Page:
“African American integration leader Dr. Martin Luther King Jr., with Rabbi Jacob Rothschild in Atlanta. January 27, 1965.” AJCP552-028b. Atlanta Journal-Constitution Photographic Archive. Special Collections and Archives, Georgia State University Library
In January 27th of 1965, a huge dinner banquet was held in Dinkler Plaza Hotel (known as Hotel Ansley until 1953), located alongside Williams street in downtown Atlanta. The banquet was to congratulate and honor an Atlanta native who just won the Nobel Peace Prize in November 1964, the leader of the Civil Rights Movement, Dr. Martin Luther King Jr. The banquet was a huge success, and was attended by as many as 1,500 people of both black and white races. The New York Times next day reported that “the Dinkler Plaza Hotel was jammed far beyond comfortable capacity with Atlantans” who “stood and sang [We Shall Overcome], the most famous song of the civil rights movement”, and commented that the successful banquet was “symbolic of Atlanta’s attitude on race relations”.
However, though it is not very well known, success of this banquet and the civil rights movement in general, were also closely tied to Coca-Cola, an Atlanta native company that became an international giant. The banquet to honor Dr. King was a symbolic incident which highlighted Coca-Cola Company’s effort to respond to a changing American society, and to the civil rights movement during the 1960’s and 1970’s. Continue reading
Oakland Cemetery Entrance. Photo by John Chapman (4 April, 2016)
Oakland Cemetery serves as one of the key landmarks of antebellum Atlanta, Georgia. Oakland Cemetery sits in stark contrast to the rest of the city with its towering trees, rather than towering building, and its old brick roads rather than hot black asphalt. Oakland Cemetery serves as a monument to Georgia’s past while simultaneously growing and morphing with the present. It is general knowledge that some of the city’s most influential characters, such as Margaret Mitchell and Bobby Jones, lay at rest within its walls and it is the oldest cemetery in Atlanta. However, who in the city knows about the erection of the eastern wall or the problems that had to be handled in Oakland’s early years? A great deal of Oakland’s history remains a mystery to the people of Atlanta and throughout this analysis I will shed light on its origin story. Continue reading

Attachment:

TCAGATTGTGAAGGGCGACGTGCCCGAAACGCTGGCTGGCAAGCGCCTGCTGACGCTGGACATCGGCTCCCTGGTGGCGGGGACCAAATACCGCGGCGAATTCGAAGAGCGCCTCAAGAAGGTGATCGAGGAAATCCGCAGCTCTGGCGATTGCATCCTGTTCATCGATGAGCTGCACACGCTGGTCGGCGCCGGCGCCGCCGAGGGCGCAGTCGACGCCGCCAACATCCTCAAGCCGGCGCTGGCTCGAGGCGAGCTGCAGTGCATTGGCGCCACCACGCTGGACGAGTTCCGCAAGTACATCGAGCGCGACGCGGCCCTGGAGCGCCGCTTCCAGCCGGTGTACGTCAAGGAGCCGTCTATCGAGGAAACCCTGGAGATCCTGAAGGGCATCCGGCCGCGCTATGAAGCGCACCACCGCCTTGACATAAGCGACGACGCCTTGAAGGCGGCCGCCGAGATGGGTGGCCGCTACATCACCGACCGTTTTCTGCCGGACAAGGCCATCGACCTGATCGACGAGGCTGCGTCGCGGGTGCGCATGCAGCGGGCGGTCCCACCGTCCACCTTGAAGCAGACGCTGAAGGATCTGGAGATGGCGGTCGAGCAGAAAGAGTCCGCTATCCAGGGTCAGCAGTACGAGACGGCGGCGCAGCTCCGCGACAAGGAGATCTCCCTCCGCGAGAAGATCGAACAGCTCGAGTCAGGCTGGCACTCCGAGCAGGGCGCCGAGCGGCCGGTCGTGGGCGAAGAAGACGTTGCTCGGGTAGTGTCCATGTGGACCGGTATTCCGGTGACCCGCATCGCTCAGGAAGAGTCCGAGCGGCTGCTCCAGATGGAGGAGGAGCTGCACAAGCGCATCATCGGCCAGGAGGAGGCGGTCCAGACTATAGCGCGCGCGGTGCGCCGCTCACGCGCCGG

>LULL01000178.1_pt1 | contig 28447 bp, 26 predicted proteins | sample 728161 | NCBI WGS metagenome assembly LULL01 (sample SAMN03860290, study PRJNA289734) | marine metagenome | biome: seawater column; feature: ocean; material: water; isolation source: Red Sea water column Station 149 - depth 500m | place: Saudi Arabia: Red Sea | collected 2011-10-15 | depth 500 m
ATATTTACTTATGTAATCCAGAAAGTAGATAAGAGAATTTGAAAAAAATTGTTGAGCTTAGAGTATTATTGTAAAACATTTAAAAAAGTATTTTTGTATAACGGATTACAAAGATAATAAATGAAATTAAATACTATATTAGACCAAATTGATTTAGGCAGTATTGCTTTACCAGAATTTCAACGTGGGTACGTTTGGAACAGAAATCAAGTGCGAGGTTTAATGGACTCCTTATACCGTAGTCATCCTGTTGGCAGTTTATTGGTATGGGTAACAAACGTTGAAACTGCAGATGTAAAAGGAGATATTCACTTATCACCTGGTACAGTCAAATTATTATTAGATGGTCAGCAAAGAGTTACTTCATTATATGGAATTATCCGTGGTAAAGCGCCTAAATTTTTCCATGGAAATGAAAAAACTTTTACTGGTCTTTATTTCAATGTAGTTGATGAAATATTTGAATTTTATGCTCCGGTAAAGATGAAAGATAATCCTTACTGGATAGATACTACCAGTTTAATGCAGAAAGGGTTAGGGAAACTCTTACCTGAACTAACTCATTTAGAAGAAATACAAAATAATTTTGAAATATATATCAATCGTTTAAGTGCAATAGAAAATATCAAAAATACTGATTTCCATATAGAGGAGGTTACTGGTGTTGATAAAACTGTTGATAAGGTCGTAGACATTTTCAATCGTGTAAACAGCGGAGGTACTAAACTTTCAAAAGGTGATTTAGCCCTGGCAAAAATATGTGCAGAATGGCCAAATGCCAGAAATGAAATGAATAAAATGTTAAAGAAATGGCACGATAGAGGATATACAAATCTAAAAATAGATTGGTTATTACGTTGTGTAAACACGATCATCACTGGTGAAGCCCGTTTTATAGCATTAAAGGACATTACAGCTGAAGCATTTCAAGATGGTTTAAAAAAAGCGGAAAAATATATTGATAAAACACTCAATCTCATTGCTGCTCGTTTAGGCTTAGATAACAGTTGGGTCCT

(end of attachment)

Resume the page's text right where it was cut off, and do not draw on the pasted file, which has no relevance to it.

Despite his relatively brief career, Bobby Jones is universally recognized of one of the greatest golfers of all time. His name, in the minds of the sporting world, does not sound out of place spoken among the names of far more contemporary players such as Jack Nicklaus, Tiger Woods or even those whose fame and feats are even more recent than they. The same can be said for few other athletes of his time- Jones retired from golf at the age of 28 in 1930. By that time, he had won 13 major championships. In the year of his retirement, he won all four, making him the only golfer in history to win the impregnable Grand Slam. The very next year, however, he would not compete in one tournament. Wrote the great sportswriter and best friend of Jones, “the greatest competitive athlete of history closed the book, the bright lexicon of championships, with every honor in the world to grace its final chapter.” And yet, Jones never made one penny from playing golf. He was always keen to remind fans that “some things were more important than winning.” This decision spawned from an intense modesty for which he is famed. On several occasions, Jones called penalties on himself in major championships- penalties that would not otherwise been assessed; one of these that cost him a victory. And yet his scrupulous honesty, stringent self-governance and vivacious energy to achieve were not just limited to golf.